Saturday, March 19, 2016
After spending months rehearsing and getting your songs tighter than a sweat soaked shirt on a metal band's drummer, you've finally landed a decent gig. You're opening for some touring band that's coming through town and you couldn't be more excited. The only problem is that the show's on a Tuesday night, and you just know that in your hometown, it's going to be hard to convince anyone to come out and watch you rock your pants off on a work night. To add to that, you just bought that new amp, so you can't exactly rush out and drop a bunch of money on promotion for the gig. The out of town band doesn't have time to promote every individual show. Hell, that's why they asked you to open in the first place.
So how does a cash strapped musician- and let's face it that's most of us- get the word out about theses gigs? Simply creating a Facebook event and sharing it with all your friends is not enough promotion for any show. I don't care if it's happening at the nearby amphitheater or the summer barbecue for your local block party. You need to do more to get the word out about you gigs. So let's take a look at a few of the better options.
Sticking up posters for gigs is one of he oldest tried and true methods of show promotion existence. A.P. Carter (from the Carter family, duh) used to drive around to the towns he and his family were scheduled to perform in day before the gig. He'd put up flyers advertising the concert, usually held in a church or local hall, and try and drum up some anticipation. And that was in the 1920s.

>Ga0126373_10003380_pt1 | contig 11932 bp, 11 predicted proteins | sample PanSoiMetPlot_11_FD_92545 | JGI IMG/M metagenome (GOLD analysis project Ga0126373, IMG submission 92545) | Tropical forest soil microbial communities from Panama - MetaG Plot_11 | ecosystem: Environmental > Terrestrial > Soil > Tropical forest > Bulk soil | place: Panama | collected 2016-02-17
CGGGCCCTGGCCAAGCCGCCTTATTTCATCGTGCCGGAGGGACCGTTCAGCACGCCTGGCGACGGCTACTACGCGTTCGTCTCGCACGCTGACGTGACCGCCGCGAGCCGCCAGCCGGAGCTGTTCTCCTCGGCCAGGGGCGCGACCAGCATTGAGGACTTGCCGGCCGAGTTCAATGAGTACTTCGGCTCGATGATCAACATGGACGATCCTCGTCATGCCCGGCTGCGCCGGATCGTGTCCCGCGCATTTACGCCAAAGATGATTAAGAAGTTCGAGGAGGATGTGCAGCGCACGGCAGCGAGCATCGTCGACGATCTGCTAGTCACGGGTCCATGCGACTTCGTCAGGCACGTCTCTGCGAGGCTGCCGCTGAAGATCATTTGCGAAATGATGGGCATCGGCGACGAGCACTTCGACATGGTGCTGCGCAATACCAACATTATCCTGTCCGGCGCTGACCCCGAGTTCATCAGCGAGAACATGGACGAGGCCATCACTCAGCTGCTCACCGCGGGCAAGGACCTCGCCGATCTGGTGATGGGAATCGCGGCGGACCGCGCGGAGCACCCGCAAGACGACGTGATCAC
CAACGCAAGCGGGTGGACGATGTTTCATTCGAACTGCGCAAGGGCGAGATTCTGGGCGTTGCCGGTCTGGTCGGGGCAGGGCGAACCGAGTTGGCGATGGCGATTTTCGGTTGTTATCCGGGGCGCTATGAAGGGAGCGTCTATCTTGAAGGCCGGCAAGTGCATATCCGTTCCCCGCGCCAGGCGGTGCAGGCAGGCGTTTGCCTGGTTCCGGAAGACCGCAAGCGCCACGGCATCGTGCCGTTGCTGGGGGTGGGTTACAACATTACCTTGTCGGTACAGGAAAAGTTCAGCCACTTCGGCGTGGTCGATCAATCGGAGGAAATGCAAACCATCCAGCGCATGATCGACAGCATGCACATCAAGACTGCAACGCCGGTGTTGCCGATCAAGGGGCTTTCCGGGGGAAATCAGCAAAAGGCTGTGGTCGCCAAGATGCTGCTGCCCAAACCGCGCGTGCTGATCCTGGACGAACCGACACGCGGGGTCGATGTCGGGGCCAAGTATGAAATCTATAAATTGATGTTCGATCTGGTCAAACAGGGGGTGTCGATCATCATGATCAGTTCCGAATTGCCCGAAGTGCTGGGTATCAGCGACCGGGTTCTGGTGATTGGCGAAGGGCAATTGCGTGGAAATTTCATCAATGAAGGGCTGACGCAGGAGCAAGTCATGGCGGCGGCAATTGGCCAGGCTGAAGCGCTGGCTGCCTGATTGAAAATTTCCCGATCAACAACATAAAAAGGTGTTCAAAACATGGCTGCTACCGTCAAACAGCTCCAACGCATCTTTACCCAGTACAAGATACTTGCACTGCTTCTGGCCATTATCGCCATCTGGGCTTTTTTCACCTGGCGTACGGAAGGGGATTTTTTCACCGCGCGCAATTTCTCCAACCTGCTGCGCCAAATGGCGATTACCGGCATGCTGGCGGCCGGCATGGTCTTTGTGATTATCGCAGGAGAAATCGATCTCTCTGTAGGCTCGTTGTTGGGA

Posters in general date back to the 1840s when the printing industry perfected color printing, making mass production possible. They're a relatively cheap and eye catching way to advertise an event, but they've seen synonymous with music for decades. Any joker with MS Paint can come up with some half assed design, but where you'll find the most success is by convincing your artistic friend to put together something for you on the cheap and go run off 500 copies. The better looking the thing is, the more likely people will pause to look, and that's really the trick here. People are too busy staring at their phones and bumping into strangers to look up at your posters for more than a second. So make it interesting enough for them to pause and give it a longer glance.
As far as putting up the flyers, you can go the old packing tape around a telephone route. That's probably the easiest way to get your poster out on the street. A more effective way is by wheatpasting the paper to the pole or wall. This is less likely to be torn down, but more likely to draw the ire of he local constabulary, depending on where you live. A lot of record stores, instrument stores, coffee shops, and restaurants will have some place to feature advertising for local shows, so go sweet talk the dude behind the counter and see if he can put your flyer in the window.
These are just smaller versions of the poster. You should be able to a fit stack of them into your back pocket to carry with you everywhere you go in the weeks leading up to the show. Go crash a college kegger and hand them out to all the kids who are dying to spend their student loans on band merch. Hand them out to strangers on the strangers. The point is to get them out to as many people as possible.